BySam Plank, writer at
"You have to be what you are. Whatever you are, you gotta be it." -Johnny Cash. Tweet a tweeter at my twitty twitter, @tw1tterintw1t
Sam Plank

Possessed dolls, monsters, haunted forests, and have all done a stand-up job of scaring the crap out of audiences in theaters recently. The Boy, 10 Cloverfield Lane, The Forest, and Pride and Prejudice and Zombies left us a little more scared of the dark. Those movies are great, but most of the normal, everyday population probably won't have any of the experiences depicted in those movies in real life, and we go into the theater with that in mind.

But what about those horror movies that are based on true stories, or at the very least, folklore that may or may not be true? There are so many stories passed down from one generation to the next, meant to scare the imagination of children to keep their butts in line. Don't yawn with your mouth open, or a ghost will invite itself in and set up camp. Stay in bed, or the monster under it will eat you. Eat your veggies, or Donald Trump will get elected president.

Terrifying stuff!

Here's a list of 11 movies based on actual folklore from around the word, from werewolves and mermaids to witches and Satan himself.

1. Blood on Satan's Claw (1971)

We should start this list off with a quality film, but Blood on Satan's Claw will have to do. And that's not just me being a jerk. Listen to the director describe his own film in an interview from 2003:

Mind you, it never made much money. It wasn’t a hit. From the very beginning it had minority appeal. A few people absolutely loved it but the audiences didn’t turn out for it.

The film centers around a mysterious skull found in a field by a man while he was plowing, and the resulting supernatural effect it has on the townspeople; especially the children.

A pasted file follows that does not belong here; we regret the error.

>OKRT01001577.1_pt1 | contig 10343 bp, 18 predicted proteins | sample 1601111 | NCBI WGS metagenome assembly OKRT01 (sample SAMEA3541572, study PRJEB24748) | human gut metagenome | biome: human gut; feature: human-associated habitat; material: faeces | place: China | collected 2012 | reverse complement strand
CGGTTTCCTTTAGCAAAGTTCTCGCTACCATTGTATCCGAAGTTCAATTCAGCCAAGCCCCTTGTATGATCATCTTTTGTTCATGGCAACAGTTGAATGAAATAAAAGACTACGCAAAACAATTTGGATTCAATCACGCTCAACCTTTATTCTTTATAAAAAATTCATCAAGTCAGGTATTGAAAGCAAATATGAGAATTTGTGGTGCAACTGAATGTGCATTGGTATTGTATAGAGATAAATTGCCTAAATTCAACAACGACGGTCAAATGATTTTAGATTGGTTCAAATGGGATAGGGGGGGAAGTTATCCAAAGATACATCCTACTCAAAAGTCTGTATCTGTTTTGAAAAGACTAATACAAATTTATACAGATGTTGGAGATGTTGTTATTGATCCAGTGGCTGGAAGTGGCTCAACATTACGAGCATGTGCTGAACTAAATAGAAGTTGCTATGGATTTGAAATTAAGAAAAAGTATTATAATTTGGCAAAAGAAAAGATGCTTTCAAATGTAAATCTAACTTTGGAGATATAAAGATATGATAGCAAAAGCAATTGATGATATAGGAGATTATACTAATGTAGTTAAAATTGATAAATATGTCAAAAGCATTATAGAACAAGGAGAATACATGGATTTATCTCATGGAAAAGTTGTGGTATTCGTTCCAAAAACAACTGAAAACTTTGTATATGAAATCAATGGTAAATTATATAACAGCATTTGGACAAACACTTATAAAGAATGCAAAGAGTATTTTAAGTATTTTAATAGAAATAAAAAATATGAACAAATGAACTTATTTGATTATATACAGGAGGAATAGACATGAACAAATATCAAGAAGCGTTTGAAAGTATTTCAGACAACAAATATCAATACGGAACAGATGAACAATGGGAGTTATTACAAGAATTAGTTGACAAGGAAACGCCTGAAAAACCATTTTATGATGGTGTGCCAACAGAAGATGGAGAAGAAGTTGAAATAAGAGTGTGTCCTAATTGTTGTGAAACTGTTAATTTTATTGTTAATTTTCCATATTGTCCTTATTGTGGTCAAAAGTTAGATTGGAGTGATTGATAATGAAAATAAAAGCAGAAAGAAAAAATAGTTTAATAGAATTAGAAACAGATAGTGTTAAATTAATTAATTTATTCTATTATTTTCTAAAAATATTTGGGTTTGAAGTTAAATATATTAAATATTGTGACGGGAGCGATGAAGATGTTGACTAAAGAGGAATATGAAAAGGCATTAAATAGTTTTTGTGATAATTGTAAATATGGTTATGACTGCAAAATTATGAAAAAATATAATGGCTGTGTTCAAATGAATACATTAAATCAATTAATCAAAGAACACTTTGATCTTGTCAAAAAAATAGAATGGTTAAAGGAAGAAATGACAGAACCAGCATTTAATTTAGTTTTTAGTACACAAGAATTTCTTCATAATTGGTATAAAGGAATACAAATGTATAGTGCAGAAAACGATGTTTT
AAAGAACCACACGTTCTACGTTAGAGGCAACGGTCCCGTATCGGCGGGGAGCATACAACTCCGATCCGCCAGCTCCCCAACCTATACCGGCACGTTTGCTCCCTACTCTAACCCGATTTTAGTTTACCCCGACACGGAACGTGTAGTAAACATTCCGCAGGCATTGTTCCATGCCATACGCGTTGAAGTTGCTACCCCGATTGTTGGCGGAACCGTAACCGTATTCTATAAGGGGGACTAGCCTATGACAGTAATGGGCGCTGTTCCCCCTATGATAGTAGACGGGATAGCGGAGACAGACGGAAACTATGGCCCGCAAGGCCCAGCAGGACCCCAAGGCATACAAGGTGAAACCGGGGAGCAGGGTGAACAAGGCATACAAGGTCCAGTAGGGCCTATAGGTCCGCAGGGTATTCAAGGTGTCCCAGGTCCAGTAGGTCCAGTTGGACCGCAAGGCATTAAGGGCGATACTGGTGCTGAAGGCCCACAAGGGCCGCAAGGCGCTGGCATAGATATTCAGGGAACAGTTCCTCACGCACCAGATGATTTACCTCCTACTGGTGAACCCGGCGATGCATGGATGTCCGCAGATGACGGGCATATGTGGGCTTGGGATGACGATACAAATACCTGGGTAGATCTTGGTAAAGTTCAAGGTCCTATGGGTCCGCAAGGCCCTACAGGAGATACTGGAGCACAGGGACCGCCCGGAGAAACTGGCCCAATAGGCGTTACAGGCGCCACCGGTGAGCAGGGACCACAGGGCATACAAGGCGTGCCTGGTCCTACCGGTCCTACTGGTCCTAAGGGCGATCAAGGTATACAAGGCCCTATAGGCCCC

Fun facts:

  • Piers Haggard, the director, revealed the film went through several names: The Devil's Touch, Satan's Skin, and then Blood on Satan's Claw. All equally creepy.
  • Jonathan Demme, director of The Silence of the Lambs, once told Piers he remembered his movie.
  • It starred Patrick Wymark in his last English-speaking film. He also had just a small part in Witchfinder General, the next entry on this list.

2. Witchfinder General (1968)

While Blood on Satan's Claw was more about a demonic supernatural force than it was about witch hunts, Witchfinder General is all about the latter. It follows Matthew Hopkins and his assistant John Stearne, who really didn't care if the witches they were hunting were witches at all. They were in it for the money and the power, which they got plenty of, thanks to the rampant fear of witches in their day.

Fun facts:

  • Witchfinder General is (very) loosely based on the the witch-hunting career of the real Matthew Hopkins, and his colleague John Stearne.
  • The film, renamed The Conqueror Worm for its U.S. release, was directed by Michael Reeves. It started becoming a cult classic after Reeves died of an alcohol and drug overdose at the age of 25.
  • The movie was set in 1645, which was in a period of massive witch hunts, resulting in many arrests and executions. In England, the last execution of a witch, Temperance Lloyd, was in 1682, and The Enlightenment helped usher in a new age in England. In 1692, the Salem Witch Trials occurred, so the insanity just jumped across the ocean.